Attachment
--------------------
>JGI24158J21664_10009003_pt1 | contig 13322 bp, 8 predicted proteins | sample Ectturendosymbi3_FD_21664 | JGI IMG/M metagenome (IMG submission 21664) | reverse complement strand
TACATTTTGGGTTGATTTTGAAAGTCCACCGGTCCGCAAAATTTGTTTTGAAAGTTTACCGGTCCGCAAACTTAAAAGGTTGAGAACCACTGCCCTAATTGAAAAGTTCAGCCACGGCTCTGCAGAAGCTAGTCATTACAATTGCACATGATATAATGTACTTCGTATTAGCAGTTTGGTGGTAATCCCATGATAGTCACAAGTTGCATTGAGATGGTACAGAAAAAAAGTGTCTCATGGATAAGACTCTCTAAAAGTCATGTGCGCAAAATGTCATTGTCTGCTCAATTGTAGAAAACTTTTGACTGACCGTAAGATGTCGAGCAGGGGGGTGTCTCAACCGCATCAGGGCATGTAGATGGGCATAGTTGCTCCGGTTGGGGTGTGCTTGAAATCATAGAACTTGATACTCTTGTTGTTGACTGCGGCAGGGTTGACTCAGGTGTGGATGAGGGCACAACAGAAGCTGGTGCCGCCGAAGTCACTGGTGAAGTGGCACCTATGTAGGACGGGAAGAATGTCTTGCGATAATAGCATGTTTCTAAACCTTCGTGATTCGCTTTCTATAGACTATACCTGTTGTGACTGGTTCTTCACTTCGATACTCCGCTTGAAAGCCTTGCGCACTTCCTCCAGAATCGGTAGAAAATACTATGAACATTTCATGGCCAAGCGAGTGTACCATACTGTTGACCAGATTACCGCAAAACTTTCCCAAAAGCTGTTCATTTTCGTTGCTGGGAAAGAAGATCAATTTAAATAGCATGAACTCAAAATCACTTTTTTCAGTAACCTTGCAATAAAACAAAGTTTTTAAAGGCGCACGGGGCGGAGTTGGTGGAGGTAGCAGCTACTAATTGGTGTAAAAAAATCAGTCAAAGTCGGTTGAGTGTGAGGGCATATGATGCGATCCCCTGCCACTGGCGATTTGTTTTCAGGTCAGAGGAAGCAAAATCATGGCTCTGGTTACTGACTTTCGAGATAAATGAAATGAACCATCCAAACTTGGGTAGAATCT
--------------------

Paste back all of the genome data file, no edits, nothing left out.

>JGI24158J21664_10009003_pt1 | contig 13322 bp, 8 predicted proteins | sample Ectturendosymbi3_FD_21664 | JGI IMG/M metagenome (IMG submission 21664) | reverse complement strand
TACATTTTGGGTTGATTTTGAAAGTCCACCGGTCCGCAAAATTTGTTTTGAAAGTTTACCGGTCCGCAAACTTAAAAGGTTGAGAACCACTGCCCTAATTGAAAAGTTCAGCCACGGCTCTGCAGAAGCTAGTCATTACAATTGCACATGATATAATGTACTTCGTATTAGCAGTTTGGTGGTAATCCCATGATAGTCACAAGTTGCATTGAGATGGTACAGAAAAAAAGTGTCTCATGGATAAGACTCTCTAAAAGTCATGTGCGCAAAATGTCATTGTCTGCTCAATTGTAGAAAACTTTTGACTGACCGTAAGATGTCGAGCAGGGGGGTGTCTCAACCGCATCAGGGCATGTAGATGGGCATAGTTGCTCCGGTTGGGGTGTGCTTGAAATCATAGAACTTGATACTCTTGTTGTTGACTGCGGCAGGGTTGACTCAGGTGTGGATGAGGGCACAACAGAAGCTGGTGCCGCCGAAGTCACTGGTGAAGTGGCACCTATGTAGGACGGGAAGAATGTCTTGCGATAATAGCATGTTTCTAAACCTTCGTGATTCGCTTTCTATAGACTATACCTGTTGTGACTGGTTCTTCACTTCGATACTCCGCTTGAAAGCCTTGCGCACTTCCTCCAGAATCGGTAGAAAATACTATGAACATTTCATGGCCAAGCGAGTGTACCATACTGTTGACCAGATTACCGCAAAACTTTCCCAAAAGCTGTTCATTTTCGTTGCTGGGAAAGAAGATCAATTTAAATAGCATGAACTCAAAATCACTTTTTTCAGTAACCTTGCAATAAAACAAAGTTTTTAAAGGCGCACGGGGCGGAGTTGGTGGAGGTAGCAGCTACTAATTGGTGTAAAAAAATCAGTCAAAGTCGGTTGAGTGTGAGGGCATATGATGCGATCCCCTGCCACTGGCGATTTGTTTTCAGGTCAGAGGAAGCAAAATCATGGCTCTGGTTACTGACTTTCGAGATAAATGAAATGAACCATCCAAACTTGGGTAGAATCT